Sheffield United skipper reveals how he plans to give something back to the community

Football can be a ruthless, cold-hearted business.

Thursday, 16th April 2020, 4:45 pm
Updated Thursday, 16th April 2020, 6:13 pm

Managers get sacked at the first sign of trouble, players are moved on the moment they’ve served their purpose and talent, not good behaviour or professionalism, its most valuable currency.

Billy Sharp accepts the ground rules. Even if he doesn’t always like them. But Sheffield United’s captain is concerned that even those on the first rung of the ladder are being exposed to the sport’s more unsavoury aspects.

Which is why, after establishing an academy for youngsters of all abilities, he wants to do things differently.

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“I want it to go big,” Sharp said. “I’ve known and heard about kids who have been somewhere for six weeks or so and then told not to come back. That must be horrible.

“I want to give an opportunity to a kid who might not be ready now but who might be ready in six months, twelve months or whatever and give them a platform to maybe step back in.

“But that’s not the be all and end all. It’s also about enjoyment and learning social skills.”

Although the decision to set-up a youth programme stems partly from his desire to enter the world of coaching when he finally hangs-up his boots, Sharp also views it as a way of giving something back to both a game and a city which has been so good to him. In an interview with The Star towards the end of last season, the 34-year-old spoke passionately about his love not only for United but Sheffield as a whole; even paying tribute to arch-rivals Sheffield Wednesday for their role in helping make it, as far as he is concerned, one of the country’s great sporting meccas.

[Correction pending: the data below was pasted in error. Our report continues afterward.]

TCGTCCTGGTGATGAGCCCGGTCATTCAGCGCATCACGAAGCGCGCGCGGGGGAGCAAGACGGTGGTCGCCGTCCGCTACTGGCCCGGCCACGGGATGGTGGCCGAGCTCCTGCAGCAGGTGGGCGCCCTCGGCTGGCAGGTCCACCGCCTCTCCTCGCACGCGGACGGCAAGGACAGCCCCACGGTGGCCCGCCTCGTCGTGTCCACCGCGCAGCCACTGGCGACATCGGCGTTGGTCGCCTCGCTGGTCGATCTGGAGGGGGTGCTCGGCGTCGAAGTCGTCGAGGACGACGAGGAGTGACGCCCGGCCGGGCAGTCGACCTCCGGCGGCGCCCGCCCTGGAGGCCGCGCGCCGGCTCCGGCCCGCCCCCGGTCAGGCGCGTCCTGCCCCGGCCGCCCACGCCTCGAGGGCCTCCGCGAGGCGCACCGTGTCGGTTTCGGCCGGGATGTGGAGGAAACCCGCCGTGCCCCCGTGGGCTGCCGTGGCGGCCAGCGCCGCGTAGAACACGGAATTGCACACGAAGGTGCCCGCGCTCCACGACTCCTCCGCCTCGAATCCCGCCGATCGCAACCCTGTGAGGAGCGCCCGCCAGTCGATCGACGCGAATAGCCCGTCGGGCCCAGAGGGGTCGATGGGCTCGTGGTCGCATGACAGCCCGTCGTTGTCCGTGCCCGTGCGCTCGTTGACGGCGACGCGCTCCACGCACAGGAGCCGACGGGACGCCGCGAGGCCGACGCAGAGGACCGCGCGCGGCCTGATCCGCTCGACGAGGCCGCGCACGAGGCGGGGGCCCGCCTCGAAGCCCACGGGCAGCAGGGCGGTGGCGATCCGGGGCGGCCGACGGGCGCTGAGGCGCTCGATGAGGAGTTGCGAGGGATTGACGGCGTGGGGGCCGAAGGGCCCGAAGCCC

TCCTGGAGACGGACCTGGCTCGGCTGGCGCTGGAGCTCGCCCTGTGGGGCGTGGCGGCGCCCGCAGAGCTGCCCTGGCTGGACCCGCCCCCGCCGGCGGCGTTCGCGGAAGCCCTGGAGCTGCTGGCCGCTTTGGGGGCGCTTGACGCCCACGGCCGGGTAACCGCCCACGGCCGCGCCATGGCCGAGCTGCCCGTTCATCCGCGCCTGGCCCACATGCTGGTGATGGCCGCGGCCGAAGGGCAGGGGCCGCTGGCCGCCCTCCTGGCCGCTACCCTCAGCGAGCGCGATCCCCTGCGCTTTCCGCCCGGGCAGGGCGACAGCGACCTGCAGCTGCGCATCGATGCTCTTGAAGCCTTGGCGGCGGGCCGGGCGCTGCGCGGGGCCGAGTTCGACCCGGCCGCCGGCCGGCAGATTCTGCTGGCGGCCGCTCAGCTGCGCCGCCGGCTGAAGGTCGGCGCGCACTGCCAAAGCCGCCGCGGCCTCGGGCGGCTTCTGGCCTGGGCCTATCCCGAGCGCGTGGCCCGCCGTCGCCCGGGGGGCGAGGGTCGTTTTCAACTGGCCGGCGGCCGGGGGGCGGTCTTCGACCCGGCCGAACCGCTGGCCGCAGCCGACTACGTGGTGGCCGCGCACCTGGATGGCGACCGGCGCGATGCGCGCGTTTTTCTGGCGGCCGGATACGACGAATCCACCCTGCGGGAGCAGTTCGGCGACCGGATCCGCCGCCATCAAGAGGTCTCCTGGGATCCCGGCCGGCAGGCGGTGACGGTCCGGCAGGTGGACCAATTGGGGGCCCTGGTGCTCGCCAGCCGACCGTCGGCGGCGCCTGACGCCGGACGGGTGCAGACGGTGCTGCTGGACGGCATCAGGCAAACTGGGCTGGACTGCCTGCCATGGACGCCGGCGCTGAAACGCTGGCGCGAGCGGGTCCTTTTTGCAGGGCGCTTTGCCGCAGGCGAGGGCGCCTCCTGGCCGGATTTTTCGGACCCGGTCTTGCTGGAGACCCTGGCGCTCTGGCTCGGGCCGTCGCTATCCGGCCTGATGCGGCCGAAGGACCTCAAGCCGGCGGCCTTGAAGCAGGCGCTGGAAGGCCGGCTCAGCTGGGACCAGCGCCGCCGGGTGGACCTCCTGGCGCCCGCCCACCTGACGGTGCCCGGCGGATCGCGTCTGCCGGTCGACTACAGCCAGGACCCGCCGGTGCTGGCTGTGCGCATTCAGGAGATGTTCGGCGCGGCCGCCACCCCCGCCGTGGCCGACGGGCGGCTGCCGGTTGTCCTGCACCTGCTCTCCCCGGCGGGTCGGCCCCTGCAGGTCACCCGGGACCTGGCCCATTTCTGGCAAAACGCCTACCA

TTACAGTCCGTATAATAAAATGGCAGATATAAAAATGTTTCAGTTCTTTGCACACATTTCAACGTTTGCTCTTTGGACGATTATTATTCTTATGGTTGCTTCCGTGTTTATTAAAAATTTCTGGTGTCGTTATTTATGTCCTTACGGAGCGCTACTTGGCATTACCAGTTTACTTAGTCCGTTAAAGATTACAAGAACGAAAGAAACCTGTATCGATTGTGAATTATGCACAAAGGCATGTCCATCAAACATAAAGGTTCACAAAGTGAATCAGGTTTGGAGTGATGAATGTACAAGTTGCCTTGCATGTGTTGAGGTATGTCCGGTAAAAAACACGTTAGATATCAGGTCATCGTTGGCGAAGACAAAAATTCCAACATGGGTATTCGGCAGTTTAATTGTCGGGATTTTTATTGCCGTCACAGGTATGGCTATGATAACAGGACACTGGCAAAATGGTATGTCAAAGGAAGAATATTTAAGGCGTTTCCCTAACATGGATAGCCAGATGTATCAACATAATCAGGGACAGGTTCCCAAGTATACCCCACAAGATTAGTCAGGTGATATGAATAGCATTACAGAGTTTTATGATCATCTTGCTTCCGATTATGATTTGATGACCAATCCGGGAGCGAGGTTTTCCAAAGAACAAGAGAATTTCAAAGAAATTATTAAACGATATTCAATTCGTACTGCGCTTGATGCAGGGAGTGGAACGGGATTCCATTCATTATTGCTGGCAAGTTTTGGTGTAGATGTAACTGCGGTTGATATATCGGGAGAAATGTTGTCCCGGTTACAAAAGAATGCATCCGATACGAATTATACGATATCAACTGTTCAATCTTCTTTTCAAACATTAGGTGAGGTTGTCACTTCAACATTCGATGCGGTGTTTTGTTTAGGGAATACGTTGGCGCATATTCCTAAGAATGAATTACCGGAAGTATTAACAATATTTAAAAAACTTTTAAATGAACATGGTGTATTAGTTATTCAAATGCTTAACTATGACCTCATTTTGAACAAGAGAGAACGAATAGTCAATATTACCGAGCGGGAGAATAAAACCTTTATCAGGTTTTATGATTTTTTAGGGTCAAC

Sheffield United's Billy Sharp (right) wants to help young footballers after setting up his own youth academy: Anthony Devlin/PA Wire.

“It would make me really proud to see someone come through it and so something,” Sharp, describing himself as “one of the lucky ones”, admitted. “I was fortunate enough to get asked to stay on but lots didn’t.

“But like I say, it’s not the be all and the end all. Football is about more than turning professional. I’m equally proud when the parents of some of the kids come up to me and tell me how much their children are enjoying it, how they’ve come out of their shells and love making new friends. That’s brilliant to hear and I want to give something to them as well.”

Sharp was enjoying his third and most successful spell with United, the team he has supported since childhood, when competition was suspended because of the coronavirus pandemic. Seventh in the table and preparing for an FA Cup quarter-final against Arsenal, United have thrust themselves into contention for a place in Europe only a season after being promoted.

Sharp returned to Bramall Lane from Leeds in 2015 and after helping Chris Wilder’s side win the League One title a year later, became the most prolific goal scorer in the country’s top four divisions this century midway through the previous campaign.

Billy Sharp scores Sheffield United's equaliser at AFC Bournemouth on the opening weekend of the Premier League season: Michael Steele/Getty Images

After finding himself on the bench at the beginning of this term, he has since secured a regular place in United’s starting eleven and was on target when they beat Norwich City during their last PL outing.

Insisting he has no plans to retire yet, Sharp said: “I’m doing my (coaching) badges and I want to keep progressing with those. It’s too early to say now what I’ll do with them though.

“I’d love to give management a crack one day but whether I go into coaching at pro’ level or with the academy, go really hands on, I’ll have to see.

“We were in the process of setting up the Easter camps when all this happened so it was disappointing to have to cancel those because I really enjoy them. But everything will return to normal and this gives me a bit of time to put some more thought into the academy and what we’re doing.”

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